The sheer scale of the place is difficult to grapple with. The kitchen garden alone at Scampston Hall, in Yorkshire, in the north of England, contains four acres within its brick walls. But in the end, the impossible size has been the making of this garden and its staggering renewal.
Often, because of the owners’ desperate financial straits, large enclosed spaces at the center of old country estates were turned over to grazing or monoculture crops like Christmas trees. The greater the space, the worse the situation. But when Sir Charles and Lady Legard inherited Scampston Hall in 1994, they undertook an ambitious restoration of the house, followed by the garden. A big vision was needed for this massive space, and they found it in a chance meeting with Dutch landscape designer Piet Oudolf. This was pre-Chelsea-Best-in-Show Oudolf. His work at Scampston crystallizes his ideas from the years before international acclaim, and it remains his largest private commission in the UK to date.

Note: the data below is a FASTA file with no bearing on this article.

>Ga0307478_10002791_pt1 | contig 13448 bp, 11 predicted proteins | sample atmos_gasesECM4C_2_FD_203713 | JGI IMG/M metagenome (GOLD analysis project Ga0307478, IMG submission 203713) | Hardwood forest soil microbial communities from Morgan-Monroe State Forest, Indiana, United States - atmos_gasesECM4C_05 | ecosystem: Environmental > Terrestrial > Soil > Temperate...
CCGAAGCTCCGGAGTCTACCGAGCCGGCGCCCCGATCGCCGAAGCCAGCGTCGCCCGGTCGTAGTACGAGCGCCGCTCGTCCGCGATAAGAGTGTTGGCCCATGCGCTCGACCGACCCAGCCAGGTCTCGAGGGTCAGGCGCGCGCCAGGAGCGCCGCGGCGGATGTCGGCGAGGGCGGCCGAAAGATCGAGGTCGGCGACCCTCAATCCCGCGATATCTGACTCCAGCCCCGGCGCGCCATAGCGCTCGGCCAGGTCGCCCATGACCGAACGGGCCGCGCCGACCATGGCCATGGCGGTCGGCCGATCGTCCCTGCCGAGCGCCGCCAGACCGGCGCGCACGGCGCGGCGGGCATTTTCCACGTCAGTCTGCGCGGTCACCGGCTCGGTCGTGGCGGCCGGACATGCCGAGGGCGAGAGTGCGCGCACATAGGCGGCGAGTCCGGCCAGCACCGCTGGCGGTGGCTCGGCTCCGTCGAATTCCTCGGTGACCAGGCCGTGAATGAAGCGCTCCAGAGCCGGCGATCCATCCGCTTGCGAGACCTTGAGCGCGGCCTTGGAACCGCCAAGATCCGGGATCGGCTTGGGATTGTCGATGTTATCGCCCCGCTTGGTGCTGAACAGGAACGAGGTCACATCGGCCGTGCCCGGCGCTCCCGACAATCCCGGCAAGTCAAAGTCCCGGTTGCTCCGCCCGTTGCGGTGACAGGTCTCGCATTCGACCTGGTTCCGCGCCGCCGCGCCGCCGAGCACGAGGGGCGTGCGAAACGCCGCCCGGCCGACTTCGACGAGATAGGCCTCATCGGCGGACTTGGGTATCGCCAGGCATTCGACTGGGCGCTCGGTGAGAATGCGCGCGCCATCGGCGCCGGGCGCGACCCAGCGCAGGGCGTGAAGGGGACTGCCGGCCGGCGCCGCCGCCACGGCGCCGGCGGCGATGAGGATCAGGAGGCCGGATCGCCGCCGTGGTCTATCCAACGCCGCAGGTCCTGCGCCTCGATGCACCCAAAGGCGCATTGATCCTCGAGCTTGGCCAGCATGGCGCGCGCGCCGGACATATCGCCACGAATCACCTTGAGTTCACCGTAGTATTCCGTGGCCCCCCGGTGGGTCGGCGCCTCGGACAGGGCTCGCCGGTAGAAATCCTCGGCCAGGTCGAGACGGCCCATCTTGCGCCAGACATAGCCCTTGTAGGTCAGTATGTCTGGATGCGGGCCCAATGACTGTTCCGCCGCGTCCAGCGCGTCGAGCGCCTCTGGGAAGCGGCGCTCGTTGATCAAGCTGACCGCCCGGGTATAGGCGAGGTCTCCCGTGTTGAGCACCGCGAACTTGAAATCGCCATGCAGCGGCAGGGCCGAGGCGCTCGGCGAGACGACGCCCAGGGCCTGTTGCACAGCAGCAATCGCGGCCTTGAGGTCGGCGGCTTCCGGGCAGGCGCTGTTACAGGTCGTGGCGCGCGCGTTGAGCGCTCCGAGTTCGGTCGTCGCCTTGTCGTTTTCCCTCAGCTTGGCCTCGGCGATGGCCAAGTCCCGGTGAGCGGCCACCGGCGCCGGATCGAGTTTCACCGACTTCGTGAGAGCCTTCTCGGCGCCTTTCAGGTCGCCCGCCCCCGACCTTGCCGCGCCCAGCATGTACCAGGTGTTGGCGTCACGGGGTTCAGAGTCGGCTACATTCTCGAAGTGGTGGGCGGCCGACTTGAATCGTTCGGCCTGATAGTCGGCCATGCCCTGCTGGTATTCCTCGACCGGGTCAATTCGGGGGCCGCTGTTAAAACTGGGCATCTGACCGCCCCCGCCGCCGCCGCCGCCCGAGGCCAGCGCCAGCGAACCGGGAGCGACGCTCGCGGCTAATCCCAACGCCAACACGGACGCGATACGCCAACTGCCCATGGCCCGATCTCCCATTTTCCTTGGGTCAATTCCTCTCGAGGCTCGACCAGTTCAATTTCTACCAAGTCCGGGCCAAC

Above: The Perennial Meadow is in the center of the garden. Low seats were chosen to aid the enjoyment of the full impact of the plants, from stem to flower head. Photograph by Alexandre Bailhache.
Above: The house shimmers behind meadows and young trees in summer. In the foreground: salvia and allium sphaerocephalon. Photograph by Alexandre Bailhache. (N.B.: To recreate the Oudolf look in your own garden, see Steal This Look: Piet Oudolf’s Private Garden.)
Above: Autumn in the Silent Garden. The “new” Walled Garden is still quite young; these yew columns will be allowed to reach 3 meters before leveling off, so that they will be reflected in the pool. Photograph by Alexandre Bailhache.
Above: The Walled Garden was built in the mid-18th century. Soon after, Capability Brown was engaged to overhaul the rest of the park with the naturalistic style considered chic at the time. A slightly different approach to “naturalistic” now thrives within the Walled Garden’s right angles. Photograph by Phil Tatler.
Above: Seats in the Drifts of Grass area, shown at the beginning of the season when everything is more green and less tall. All the seats were designed especially for this space by Dutch designer Piet Hein Eek. Photograph by Phil Tatler..
N.B.: This is an update of a post published September 19, 2012.